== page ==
Bacher, Klaus, B Brans, Myriam Monsieurs, F De Winter, Rudi Dierckx, and Hubert Thierens. 2002. “Thyroid Uptake and Radiation Dose After (131)I-lipiodol Treatment: Is Thyroid Blocking by Potassium Iodide Necessary?” European Journal of Nuclear Medicine and Molecular Imaging 29 (10): 1311–1316.
Vancouver
1.
Bacher K, Brans B, Monsieurs M, De Winter F, Dierckx R, Thierens H. Thyroid uptake and radiation dose after (131)I-lipiodol treatment: is thyroid blocking by potassium iodide necessary? EUROPEAN JOURNAL OF NUCLEAR MEDICINE AND MOLECULAR IMAGING. 2002;29(10):1311–6.
IEEE
[1]
K. Bacher, B. Brans, M. Monsieurs, F. De Winter, R. Dierckx, and H. Thierens, “Thyroid uptake and radiation dose after (131)I-lipiodol treatment: is thyroid blocking by potassium iodide necessary?,” EUROPEAN JOURNAL OF NUCLEAR MEDICINE AND MOLECULAR IMAGING, vol. 29, no. 10, pp. 1311–1316, 2002.
@article{347571,
  abstract     = {In radionuclide therapy with iodine-131 labelled pharmaceuticals, free (131)I may be released and trapped by the thyroid, causing an undesirable radiation burden. To prevent this, stable iodide such as potassium iodide (KI) can be given to saturate the thyroid before (131)I is administered. The guidelines of the European Association of Nuclear Medicine do not, however, recommend special precautions when administering (131)I-lipiodol therapy for hepatocellular carcinoma. Nevertheless, some authors have reported (131)I uptake in the thyroid as a consequence of such therapy. In this study, the influence of prophylactic KI on the thyroid uptake and dose (MIRD dosimetry) was prospectively investigated. (131)I-lipiodol was given as a slow bolus selectively in the proper hepatic artery or hyperselectively in the right and/or left hepatic artery. Patients were prospectively randomised into two groups. One group received KI in a dose of 100 mg per day starting 2 days before (131)I-lipiodol administration and continuing until 2 weeks after therapy (KI group; n=31), while the other group received no KI (non-KI group; n=37). Thyroid uptake was measured scintigraphically as a percentage of administered activity 7 days after (131)I-lipiodol (n=68 treatments). The absorbed radiation dose to the thyroid was assessed by scintigraphy after 7 and 14 days using a mono-exponential fitting model and MIRD dosimetry (n=40 treatments). The mean activity of (131)I-lipiodol administered was 1,835 MBq in a volume of 2 (n=17) or 4 (n=51) ml. Thyroid uptake was lower in the KI group, being 0.23% 0.06% of injected activity (n=31) compared with 0.42% 0.20% in the non-KI group (n=37); the mean thyroid dose was 5.5 +/- 1.6 Gy in the KI group (n=19) versus 11.9 +/- 5.9 Gy in the non-KI group (n=21). These differences were statistically significant (P<0.001). No effect of the amount of added cold lipiodol (4 vs 2 ml total volume) or selectivity of (131)I-lipiodol administration was evident (P>0.1). (131)I-lipiodol is associated with a generally low thyroid uptake and dose that may be significantly decreased by KI premedication. Given the low cost and the very good tolerance of the KI treatment, we believe the use of KI should be recommended in the majority of the patients.},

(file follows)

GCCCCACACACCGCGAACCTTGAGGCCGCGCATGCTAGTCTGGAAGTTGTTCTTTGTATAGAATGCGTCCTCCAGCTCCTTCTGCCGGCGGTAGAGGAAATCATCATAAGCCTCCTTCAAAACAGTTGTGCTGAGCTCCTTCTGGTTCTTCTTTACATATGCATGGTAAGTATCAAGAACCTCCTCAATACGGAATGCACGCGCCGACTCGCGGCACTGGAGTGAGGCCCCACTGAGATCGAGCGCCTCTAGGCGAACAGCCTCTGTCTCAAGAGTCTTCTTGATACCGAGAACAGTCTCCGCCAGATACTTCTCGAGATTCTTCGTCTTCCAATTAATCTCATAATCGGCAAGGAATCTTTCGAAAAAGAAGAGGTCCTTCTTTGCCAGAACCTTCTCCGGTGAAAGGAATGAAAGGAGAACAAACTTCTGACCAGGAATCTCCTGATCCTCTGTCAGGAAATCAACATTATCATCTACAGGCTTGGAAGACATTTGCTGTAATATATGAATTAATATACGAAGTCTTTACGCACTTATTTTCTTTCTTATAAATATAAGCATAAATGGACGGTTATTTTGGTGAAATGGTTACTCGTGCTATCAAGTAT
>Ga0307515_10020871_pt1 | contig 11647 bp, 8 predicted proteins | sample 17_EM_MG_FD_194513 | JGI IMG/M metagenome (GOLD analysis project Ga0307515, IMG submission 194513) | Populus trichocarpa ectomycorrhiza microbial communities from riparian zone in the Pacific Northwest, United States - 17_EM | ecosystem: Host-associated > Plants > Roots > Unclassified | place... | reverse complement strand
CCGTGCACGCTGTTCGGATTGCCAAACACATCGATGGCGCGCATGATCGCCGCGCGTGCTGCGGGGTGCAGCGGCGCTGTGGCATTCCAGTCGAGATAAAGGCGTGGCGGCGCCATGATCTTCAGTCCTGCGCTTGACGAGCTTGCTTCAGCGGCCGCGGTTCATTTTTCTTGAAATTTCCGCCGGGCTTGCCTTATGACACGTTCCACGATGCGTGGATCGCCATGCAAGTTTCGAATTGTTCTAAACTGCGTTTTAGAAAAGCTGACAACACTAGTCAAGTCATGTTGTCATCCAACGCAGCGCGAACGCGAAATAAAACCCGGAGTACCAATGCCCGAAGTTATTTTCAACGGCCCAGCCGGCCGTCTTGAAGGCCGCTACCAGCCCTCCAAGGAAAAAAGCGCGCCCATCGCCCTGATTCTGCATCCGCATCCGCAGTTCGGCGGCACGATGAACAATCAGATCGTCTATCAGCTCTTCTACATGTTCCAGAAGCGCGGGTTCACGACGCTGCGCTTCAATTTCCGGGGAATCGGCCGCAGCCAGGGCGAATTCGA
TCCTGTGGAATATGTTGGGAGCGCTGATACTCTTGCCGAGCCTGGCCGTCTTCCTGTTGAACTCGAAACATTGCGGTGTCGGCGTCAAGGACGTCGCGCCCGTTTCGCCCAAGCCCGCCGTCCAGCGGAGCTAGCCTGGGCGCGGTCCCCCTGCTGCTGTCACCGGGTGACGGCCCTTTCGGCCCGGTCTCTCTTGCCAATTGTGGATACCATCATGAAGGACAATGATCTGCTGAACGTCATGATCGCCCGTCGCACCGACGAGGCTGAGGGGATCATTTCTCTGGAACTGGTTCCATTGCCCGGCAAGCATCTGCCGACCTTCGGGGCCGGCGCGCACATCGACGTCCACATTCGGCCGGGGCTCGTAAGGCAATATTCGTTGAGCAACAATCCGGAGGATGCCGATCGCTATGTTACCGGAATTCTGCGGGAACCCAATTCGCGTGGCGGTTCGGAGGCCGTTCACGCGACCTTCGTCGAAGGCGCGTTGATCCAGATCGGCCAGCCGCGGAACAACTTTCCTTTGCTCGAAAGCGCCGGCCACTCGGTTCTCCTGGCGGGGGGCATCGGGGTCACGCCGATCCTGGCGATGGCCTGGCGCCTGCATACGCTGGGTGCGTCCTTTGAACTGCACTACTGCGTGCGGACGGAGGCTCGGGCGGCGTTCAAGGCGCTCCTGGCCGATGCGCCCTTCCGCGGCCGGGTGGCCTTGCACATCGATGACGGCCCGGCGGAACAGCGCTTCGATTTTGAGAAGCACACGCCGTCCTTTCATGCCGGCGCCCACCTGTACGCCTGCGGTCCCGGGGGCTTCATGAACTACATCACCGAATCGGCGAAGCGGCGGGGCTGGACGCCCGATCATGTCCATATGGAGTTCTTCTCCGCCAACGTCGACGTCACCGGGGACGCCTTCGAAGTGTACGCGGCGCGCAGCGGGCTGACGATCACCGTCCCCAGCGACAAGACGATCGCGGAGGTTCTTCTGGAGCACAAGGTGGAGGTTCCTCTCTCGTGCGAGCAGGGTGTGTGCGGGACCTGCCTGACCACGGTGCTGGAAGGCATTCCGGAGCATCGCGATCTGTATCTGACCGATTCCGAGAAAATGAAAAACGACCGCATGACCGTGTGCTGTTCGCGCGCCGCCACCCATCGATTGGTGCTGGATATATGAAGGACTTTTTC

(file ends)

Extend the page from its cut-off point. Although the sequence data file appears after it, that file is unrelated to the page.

author       = {Bacher, Klaus and Brans, B and Monsieurs, Myriam and De Winter, F and Dierckx, Rudi and Thierens, Hubert},
  issn         = {1619-7070},
  journal      = {EUROPEAN JOURNAL OF NUCLEAR MEDICINE AND MOLECULAR IMAGING},
  keywords     = {PROSPECTIVE RANDOMIZED-TRIAL,HEPATOCELLULAR-CARCINOMA,I-131-MIBG THERAPY,LIPIODOL,NEUROBLASTOMA,EXPERIENCE,RADIOIMMUNOTHERAPY,LYMPHOMA,(131)I-lipiodol,dosimetry,hepatocellular carcinoma,iodide,thyroid},
  language     = {eng},
  number       = {10},
  pages        = {1311--1316},
  title        = {Thyroid uptake and radiation dose after (131)I-lipiodol treatment: is thyroid blocking by potassium iodide necessary?},
  url          = {http://dx.doi.org/10.1007/s00259-002-0917-z},
  volume       = {29},
  year         = {2002},
}